What Are Casascius Bitcoins, and Why Are They so Expensive?

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The Casascius Bitcoin collection can be equated to Faberge eggs in their relevance to the cryptocurrency community. The creation of Utah resident and Bitcoin fan Mike Caldwell, these early physical representations of Bitcoin were widely available until the government stepped in and called a halt to the operation in 2013, but what exactly is the Casascius collection and why is it so special?

Physical Bitcoin with a Difference

Physical interpretations of Bitcoin have been doing the rounds for years, with current iterations being cheap metallic representations, but it wasn’t always this way. Caldwell created his first round of Casascius physical bitcoins in September 2011, hoping they would be “a proof of concept, a conversation piece to help people talk to others about Bitcoin.”


What marks the early Casascius models out from all others is that they contained redeemable BTC, with the private key residing underneath a hologram layer imprinted on the coin. Only if this hologram were removed, or ‘peeled’, could the virtual contents of the coin be accessed.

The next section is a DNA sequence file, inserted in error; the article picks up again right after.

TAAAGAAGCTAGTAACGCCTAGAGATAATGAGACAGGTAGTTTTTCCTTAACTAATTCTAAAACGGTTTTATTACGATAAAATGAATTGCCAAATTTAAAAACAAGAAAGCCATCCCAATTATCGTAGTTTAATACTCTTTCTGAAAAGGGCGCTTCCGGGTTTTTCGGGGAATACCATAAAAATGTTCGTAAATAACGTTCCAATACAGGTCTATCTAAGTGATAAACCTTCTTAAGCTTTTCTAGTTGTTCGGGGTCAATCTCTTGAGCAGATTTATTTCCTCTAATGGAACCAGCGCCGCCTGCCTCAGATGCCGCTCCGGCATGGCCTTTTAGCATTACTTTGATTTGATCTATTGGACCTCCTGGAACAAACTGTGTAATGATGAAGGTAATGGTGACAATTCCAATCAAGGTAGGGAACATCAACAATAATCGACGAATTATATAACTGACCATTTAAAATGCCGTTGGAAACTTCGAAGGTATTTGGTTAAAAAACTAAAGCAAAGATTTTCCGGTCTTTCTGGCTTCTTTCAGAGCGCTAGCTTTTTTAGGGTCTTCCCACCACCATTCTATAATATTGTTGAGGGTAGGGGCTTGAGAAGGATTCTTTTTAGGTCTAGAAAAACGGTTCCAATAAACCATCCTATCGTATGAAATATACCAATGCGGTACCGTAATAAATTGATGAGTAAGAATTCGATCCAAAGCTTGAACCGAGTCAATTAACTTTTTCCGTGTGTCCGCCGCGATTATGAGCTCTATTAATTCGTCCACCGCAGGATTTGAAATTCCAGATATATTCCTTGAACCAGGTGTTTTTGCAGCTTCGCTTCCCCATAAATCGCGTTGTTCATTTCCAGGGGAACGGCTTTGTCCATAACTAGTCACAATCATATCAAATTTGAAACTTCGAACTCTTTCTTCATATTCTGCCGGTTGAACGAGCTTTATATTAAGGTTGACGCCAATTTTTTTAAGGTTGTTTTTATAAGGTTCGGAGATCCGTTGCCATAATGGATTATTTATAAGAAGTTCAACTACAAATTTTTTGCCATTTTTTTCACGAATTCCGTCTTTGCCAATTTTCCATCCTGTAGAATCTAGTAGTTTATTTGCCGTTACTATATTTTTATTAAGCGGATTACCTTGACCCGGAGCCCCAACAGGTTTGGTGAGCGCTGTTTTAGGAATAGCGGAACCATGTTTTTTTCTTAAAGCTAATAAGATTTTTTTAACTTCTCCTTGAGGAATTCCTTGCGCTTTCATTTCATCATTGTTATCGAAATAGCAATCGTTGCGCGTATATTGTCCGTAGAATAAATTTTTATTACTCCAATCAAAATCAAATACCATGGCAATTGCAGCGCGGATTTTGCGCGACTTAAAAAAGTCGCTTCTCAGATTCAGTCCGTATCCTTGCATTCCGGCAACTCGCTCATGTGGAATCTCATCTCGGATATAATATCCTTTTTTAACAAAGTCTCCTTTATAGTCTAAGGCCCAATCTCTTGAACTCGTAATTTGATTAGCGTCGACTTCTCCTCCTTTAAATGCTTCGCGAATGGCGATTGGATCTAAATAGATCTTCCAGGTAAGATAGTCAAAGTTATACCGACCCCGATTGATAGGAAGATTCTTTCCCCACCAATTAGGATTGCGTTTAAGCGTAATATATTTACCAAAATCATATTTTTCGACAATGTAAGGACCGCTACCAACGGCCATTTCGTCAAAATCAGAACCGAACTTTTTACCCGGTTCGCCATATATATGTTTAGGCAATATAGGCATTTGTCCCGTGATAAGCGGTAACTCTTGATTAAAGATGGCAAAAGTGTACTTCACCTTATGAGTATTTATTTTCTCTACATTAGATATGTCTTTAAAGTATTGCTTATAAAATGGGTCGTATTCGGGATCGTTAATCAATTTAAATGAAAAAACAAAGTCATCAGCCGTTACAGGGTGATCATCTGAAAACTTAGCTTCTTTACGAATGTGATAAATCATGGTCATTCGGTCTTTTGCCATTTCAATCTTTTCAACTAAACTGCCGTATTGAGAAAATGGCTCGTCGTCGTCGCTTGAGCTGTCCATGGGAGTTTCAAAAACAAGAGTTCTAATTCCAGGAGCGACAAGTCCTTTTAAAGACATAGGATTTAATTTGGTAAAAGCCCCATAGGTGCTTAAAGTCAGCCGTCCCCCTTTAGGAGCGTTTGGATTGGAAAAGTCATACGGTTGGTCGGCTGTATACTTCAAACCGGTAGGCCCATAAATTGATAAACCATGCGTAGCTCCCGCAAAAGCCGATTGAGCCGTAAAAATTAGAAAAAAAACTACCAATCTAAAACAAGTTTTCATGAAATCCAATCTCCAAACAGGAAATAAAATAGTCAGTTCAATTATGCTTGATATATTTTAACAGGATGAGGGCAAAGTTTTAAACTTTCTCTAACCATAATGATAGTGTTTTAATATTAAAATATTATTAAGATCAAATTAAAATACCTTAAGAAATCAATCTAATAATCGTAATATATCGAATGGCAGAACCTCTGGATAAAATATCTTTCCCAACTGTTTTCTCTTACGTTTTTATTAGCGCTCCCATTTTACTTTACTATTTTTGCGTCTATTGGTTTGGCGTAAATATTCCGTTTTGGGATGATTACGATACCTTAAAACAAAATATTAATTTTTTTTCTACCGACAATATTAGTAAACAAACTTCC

Casascius Bitcoins Take Off

Caldwell’s creations took off, so much so that he produced 10, 25, 100, and even 1,000 versions, including gold bar lookalikes. Such a move may seem extreme at today’s prices, but at the time Bitcoin was trading for around $10, so it wasn’t as much of an undertaking.

Caldwell’s production line was brought to a swift halt in November 2013 when the Financial Crimes Enforcement Network (FinCEN) informed him that selling the items with the BTC inside them qualified him as operating a money transmitting business, necessitating registration at the federal level and potential state licenses.

Wisely, Caldwell opted to cease making these BTC filled versions, ensuring at a stroke that all pre-November 2013 coins and bars were afforded an extra sense of rarity, with the resultant increase in demand and value.


75% Remain Unpeeled

A tracking website, Casascius Bitcoin Analyzer, shows that 6,856 of the 27,834 items produced by Caldwell pre-November 2013 have been opened, meaning that fewer than a quarter have been utilized:

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Only two of Caldwell’s five flagship 1,000 bars remain unopened, now worth a staggering $7.35 million each.

Caldwell’s Legacy Lives On

Casascius coins appear on the likes of eBay now and again, with the pre-2013 editions naturally going for a huge premium. Some owners however have been unable to resist the temptation to leave the coin unpeeled – in December last year a Casascius 100 bar made in February 2013 was peeled and the BTC, worth $700,000, split across several addresses.

With over 75% of his originals still active, it’s fair to say that the legacy of Caldwell’s first and best physical bitcoins will live on for some time yet.